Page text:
While affordability has increased recently, Mark Fleming, First American’s Chief Economist explains:

“If the 30-year, fixed-rate mortgage declines just a fraction more, consumer house-buying power would reach its highest level in almost 20 years.”

Fleming goes on to say that the gains in affordability are about mortgage rates and the increase in family incomes:

“Average nominal household incomes are nearly 57 percent higher today than in January 2000. Record income levels combined with mortgage rates near historic lows mean consumer house-buying power is more than 150 percent greater today than it was in January 2000.”

Bottom Line

If you’ve put off the purchase of a first home or a move-up home because of affordability concerns, you should take another look at your ability to purchase in today’s market. You may be pleasantly surprised!

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The Benefits of Growing Equity in Your Home

The Benefits of Growing Equity in Your Home | Simplifying The Market

Over the last couple of years, we’ve heard quite a bit about rising home prices. Today, expert projections still forecast continued growth, just at a slower pace. One of the often-overlooked benefits of rising home prices is the positive impact they have on home equity. Let’s break down three ways this is a win for homeowners.

1. Move-Up Opportunity

With the rise in prices, homeowners naturally experience an increase in home equity. According to the Homeowner Equity Insights from CoreLogic,

“In the first quarter of 2019, the average homeowner gained approximately $6,400 in equity during the past year.”

This increase in profit means if homeowners decide to sell, they’ll be able to put their equity to work for them as they make plans to move up into their next home.

2. Gain in Seller’s Profit

ATTOM Data Solutions recently released their Q2 2019 Home Sales Report, indicating the seller’s profit jumped at one of the fastest rates since 2015. They said:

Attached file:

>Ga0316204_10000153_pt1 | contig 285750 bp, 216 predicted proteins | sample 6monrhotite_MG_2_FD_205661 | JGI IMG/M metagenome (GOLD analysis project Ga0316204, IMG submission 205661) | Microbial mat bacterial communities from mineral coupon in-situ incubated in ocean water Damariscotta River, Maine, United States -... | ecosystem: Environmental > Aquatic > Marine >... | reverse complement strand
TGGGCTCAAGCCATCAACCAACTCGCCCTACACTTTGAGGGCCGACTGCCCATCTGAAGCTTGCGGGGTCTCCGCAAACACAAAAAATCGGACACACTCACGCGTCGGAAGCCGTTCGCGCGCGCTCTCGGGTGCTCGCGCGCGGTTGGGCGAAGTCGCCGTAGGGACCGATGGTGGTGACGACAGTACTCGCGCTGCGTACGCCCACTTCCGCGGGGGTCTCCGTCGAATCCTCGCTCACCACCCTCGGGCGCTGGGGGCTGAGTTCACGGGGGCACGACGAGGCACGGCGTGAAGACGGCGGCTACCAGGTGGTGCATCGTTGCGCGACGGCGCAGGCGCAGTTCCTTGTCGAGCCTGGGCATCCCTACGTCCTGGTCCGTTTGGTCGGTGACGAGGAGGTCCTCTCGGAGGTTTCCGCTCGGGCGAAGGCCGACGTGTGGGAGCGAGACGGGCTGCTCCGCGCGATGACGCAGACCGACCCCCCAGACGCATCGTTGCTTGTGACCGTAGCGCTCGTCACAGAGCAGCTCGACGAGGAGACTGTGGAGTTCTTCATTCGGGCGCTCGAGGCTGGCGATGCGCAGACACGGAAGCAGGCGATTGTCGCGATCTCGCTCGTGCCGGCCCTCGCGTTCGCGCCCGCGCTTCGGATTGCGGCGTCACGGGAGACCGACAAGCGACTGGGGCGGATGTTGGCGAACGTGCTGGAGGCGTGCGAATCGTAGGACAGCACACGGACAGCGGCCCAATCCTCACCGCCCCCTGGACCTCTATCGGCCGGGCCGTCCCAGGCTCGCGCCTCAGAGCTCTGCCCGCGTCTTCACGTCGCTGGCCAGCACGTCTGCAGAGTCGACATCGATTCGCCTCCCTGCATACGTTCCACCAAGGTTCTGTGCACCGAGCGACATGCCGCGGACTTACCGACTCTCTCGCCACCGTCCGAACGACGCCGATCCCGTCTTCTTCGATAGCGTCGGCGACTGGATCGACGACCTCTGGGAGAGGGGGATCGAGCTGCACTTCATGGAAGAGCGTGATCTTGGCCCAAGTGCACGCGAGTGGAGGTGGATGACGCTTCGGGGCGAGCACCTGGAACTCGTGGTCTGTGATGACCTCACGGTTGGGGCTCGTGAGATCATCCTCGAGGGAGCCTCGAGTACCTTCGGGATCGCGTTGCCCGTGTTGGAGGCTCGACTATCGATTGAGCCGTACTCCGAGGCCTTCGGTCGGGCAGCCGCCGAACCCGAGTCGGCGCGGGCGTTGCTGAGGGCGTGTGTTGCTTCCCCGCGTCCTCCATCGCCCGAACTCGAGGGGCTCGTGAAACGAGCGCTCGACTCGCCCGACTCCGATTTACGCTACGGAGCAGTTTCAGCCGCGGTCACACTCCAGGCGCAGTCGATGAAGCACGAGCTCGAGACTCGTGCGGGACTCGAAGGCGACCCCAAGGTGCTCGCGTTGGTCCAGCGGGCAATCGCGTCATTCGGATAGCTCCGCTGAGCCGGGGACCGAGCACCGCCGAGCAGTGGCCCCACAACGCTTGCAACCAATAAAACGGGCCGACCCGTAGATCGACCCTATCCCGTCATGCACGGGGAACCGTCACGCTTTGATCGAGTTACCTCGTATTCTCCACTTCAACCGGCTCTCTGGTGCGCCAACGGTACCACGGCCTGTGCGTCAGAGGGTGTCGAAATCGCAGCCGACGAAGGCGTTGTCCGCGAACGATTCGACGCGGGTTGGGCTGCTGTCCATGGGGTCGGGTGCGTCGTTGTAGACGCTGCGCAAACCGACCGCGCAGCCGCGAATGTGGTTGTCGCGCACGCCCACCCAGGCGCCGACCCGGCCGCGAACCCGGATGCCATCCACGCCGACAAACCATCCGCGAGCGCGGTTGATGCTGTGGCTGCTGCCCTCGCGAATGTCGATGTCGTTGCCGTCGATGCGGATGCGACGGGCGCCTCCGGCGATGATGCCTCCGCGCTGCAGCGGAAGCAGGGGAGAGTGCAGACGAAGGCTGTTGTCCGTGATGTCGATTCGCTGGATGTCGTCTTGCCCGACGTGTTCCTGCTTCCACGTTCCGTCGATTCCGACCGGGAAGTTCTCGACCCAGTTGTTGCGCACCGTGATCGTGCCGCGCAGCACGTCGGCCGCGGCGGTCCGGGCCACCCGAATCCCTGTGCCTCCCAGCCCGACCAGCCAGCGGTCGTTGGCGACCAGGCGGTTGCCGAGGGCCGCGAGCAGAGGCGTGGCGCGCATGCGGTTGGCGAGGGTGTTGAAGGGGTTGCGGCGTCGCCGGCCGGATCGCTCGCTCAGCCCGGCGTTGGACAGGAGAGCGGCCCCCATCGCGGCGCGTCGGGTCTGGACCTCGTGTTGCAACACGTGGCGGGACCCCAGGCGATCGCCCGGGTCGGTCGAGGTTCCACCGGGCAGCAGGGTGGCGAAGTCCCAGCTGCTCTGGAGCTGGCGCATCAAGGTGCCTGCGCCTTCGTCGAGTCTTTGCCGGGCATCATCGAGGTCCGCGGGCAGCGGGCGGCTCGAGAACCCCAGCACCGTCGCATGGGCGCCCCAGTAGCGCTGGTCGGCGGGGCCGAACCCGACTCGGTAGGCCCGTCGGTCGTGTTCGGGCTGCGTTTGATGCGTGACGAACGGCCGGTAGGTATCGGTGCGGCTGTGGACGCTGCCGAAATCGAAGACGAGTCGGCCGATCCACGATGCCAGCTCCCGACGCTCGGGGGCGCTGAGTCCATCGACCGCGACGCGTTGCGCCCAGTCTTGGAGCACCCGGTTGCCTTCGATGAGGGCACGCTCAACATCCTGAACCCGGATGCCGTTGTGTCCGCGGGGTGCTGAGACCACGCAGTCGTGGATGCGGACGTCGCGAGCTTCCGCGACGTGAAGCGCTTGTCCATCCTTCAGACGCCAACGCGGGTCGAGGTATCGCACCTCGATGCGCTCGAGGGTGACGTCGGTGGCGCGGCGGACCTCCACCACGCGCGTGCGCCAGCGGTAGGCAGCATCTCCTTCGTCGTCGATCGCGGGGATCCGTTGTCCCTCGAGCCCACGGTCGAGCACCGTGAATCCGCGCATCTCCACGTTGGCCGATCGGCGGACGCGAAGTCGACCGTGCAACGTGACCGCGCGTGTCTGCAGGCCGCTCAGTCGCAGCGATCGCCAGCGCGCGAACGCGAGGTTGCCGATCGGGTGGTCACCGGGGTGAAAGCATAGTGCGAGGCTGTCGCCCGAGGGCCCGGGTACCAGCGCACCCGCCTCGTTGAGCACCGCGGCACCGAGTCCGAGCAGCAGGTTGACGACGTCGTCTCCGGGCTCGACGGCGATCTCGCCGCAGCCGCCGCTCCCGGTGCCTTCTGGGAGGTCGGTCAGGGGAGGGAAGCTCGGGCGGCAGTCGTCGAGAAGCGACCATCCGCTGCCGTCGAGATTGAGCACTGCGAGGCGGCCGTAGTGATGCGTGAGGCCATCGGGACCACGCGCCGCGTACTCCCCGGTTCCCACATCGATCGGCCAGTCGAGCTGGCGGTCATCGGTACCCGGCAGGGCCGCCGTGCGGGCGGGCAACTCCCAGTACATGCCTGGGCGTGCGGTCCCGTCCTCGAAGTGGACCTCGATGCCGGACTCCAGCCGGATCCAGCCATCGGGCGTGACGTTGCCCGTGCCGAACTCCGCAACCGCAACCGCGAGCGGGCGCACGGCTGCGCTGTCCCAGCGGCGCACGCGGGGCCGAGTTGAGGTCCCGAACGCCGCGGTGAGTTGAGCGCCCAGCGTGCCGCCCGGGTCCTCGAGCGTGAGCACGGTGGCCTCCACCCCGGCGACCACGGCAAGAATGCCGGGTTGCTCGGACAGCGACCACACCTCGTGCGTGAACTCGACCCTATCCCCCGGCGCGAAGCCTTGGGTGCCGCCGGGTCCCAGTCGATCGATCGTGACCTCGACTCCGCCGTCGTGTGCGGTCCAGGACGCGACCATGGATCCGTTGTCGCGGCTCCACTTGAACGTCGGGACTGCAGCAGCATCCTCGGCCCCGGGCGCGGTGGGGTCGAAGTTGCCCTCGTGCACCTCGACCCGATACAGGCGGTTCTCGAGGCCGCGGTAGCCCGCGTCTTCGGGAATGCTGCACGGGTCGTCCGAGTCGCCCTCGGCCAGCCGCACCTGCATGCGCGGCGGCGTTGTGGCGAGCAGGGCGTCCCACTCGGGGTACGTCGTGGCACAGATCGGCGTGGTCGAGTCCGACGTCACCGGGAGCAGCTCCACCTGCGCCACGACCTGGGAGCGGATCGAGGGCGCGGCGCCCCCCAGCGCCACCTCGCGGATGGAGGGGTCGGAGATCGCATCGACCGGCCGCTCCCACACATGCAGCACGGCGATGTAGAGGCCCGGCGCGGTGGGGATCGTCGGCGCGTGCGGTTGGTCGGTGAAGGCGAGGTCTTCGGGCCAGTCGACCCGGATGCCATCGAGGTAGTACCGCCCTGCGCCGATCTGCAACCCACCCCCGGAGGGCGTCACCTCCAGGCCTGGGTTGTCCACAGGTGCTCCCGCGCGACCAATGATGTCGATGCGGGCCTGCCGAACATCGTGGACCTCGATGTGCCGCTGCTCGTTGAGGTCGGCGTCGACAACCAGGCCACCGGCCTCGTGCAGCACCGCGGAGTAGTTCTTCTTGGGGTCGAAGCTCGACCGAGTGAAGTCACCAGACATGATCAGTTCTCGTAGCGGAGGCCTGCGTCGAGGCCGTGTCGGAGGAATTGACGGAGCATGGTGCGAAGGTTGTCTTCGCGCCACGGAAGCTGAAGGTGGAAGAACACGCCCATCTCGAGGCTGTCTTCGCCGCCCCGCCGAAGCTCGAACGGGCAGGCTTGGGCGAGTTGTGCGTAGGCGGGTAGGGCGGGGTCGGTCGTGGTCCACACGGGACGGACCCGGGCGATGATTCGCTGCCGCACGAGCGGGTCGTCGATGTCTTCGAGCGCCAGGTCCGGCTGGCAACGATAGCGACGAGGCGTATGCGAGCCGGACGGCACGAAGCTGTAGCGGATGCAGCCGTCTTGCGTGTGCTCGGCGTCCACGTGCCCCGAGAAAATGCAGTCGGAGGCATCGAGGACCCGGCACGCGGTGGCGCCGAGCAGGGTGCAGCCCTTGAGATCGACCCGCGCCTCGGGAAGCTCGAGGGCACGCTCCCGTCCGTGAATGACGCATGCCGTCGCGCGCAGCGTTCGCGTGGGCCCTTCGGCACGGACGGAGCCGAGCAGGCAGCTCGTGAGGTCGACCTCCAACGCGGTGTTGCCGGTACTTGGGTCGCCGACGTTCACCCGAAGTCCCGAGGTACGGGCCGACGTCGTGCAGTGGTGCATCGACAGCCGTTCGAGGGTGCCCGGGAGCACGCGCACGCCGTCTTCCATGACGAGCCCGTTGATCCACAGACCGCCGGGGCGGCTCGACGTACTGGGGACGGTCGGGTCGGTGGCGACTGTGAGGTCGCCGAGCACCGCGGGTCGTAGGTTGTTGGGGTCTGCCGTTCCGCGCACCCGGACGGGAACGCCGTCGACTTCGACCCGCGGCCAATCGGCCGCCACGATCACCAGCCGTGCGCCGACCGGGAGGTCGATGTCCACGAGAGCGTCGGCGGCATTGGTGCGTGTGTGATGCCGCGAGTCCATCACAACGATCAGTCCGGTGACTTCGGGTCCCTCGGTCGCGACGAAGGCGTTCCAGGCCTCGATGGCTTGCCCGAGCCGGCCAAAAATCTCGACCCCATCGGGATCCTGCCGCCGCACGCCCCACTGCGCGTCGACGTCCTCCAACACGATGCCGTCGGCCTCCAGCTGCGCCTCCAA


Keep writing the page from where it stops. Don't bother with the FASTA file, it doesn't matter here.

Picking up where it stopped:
“A look at the national numbers showed that U.S. homeowners who sold in the second quarter of 2019 realized an average home price gain since the original purchase of $67,500…the average home seller gain of $67,500 in Q2 2019 represented an average 33.9 percent return as a percentage of the original purchase price.”

Looking at the amount paid when they bought their homes, and then the amount they received after selling, we can see that some homeowners were able to walk away with a significant gain.

3. Out of a Negative Equity Situation

Negative equity occurs when there is a decline in home value, an increase in mortgage debt, or both. Many families experienced these challenges over the last decade. According to the same report from CoreLogic,

“U.S. homeowners with mortgages (roughly 63% of all properties) have seen their equity increase by a total of nearly $485.7 billion since the first quarter 2018, an increase of 5.6%, year over year.

In the first quarter of 2019, the total number of mortgaged residential properties with negative equity decreased…to 2.2 million homes, or 4.1% of all mortgaged properties.”

The good news is, many families have moved beyond a negative equity situation, and no longer owe more on their mortgage than the value of their home.

Bottom Line

If you’re a current homeowner, you may have more equity than you realize. Your equity can open the door to future opportunities, such as moving up to your dream home. Let’s get together to discuss your options and start to put your equity to work for you.

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American Confidence in Housing at an All-Time High

American Confidence in Housing at an All-Time High | Simplifying The Market

Fannie Mae just released the July edition of their Home Purchase Sentiment Index (HPSI). The HPSI takes information regarding consumers’ confidence in the real estate market from Fannie Mae’s National Housing Survey and condenses it into a single number. Therefore, the HPSI reflects consumers’ current views and forward-looking expectations of housing market conditions.

Great News! The index reached its highest level since Fannie Mae began their survey. Breaking it down, the report revealed: